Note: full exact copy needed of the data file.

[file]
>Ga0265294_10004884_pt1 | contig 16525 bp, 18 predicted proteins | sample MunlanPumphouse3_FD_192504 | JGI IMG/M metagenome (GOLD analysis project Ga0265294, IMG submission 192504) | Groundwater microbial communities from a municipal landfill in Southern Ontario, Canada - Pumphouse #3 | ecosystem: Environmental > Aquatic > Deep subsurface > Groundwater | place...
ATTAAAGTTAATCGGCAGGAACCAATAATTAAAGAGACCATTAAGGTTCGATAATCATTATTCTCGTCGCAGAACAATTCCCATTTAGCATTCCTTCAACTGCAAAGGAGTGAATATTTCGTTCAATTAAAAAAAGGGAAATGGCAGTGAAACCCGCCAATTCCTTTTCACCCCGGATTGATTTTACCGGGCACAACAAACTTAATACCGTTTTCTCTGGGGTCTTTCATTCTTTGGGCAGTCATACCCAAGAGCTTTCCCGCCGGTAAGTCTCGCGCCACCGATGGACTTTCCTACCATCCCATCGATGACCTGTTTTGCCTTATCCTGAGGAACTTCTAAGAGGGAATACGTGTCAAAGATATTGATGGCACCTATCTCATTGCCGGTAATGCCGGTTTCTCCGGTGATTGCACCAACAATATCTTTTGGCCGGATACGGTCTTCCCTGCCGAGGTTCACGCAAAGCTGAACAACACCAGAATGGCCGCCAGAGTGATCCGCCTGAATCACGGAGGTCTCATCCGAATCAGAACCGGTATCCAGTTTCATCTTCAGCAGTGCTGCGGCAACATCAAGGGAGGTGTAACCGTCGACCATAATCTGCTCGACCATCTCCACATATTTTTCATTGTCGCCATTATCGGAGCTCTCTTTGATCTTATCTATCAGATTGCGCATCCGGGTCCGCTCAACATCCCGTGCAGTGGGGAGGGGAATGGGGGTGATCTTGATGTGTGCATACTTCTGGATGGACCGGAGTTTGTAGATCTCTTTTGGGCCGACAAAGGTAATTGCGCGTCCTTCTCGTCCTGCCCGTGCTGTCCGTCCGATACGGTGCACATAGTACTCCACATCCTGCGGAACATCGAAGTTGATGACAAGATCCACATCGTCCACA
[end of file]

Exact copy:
>Ga0265294_10004884_pt1 | contig 16525 bp, 18 predicted proteins | sample MunlanPumphouse3_FD_192504 | JGI IMG/M metagenome (GOLD analysis project Ga0265294, IMG submission 192504) | Groundwater microbial communities from a municipal landfill in Southern Ontario, Canada - Pumphouse #3 | ecosystem: Environmental > Aquatic > Deep subsurface > Groundwater | place...
ATTAAAGTTAATCGGCAGGAACCAATAATTAAAGAGACCATTAAGGTTCGATAATCATTATTCTCGTCGCAGAACAATTCCCATTTAGCATTCCTTCAACTGCAAAGGAGTGAATATTTCGTTCAATTAAAAAAAGGGAAATGGCAGTGAAACCCGCCAATTCCTTTTCACCCCGGATTGATTTTACCGGGCACAACAAACTTAATACCGTTTTCTCTGGGGTCTTTCATTCTTTGGGCAGTCATACCCAAGAGCTTTCCCGCCGGTAAGTCTCGCGCCACCGATGGACTTTCCTACCATCCCATCGATGACCTGTTTTGCCTTATCCTGAGGAACTTCTAAGAGGGAATACGTGTCAAAGATATTGATGGCACCTATCTCATTGCCGGTAATGCCGGTTTCTCCGGTGATTGCACCAACAATATCTTTTGGCCGGATACGGTCTTCCCTGCCGAGGTTCACGCAAAGCTGAACAACACCAGAATGGCCGCCAGAGTGATCCGCCTGAATCACGGAGGTCTCATCCGAATCAGAACCGGTATCCAGTTTCATCTTCAGCAGTGCTGCGGCAACATCAAGGGAGGTGTAACCGTCGACCATAATCTGCTCGACCATCTCCACATATTTTTCATTGTCGCCATTATCGGAGCTCTCTTTGATCTTATCTATCAGATTGCGCATCCGGGTCCGCTCAACATCCCGTGCAGTGGGGAGGGGAATGGGGGTGATCTTGATGTGTGCATACTTCTGGATGGACCGGAGTTTGTAGATCTCTTTTGGGCCGACAAAGGTAATTGCGCGTCCTTCTCGTCCTGCCCGTGCTGTCCGTCCGATACGGTGCACATAGTACTCCACATCCTGCGGAACATCGAAGTTGATGACAAGATCCACATCGTCCACA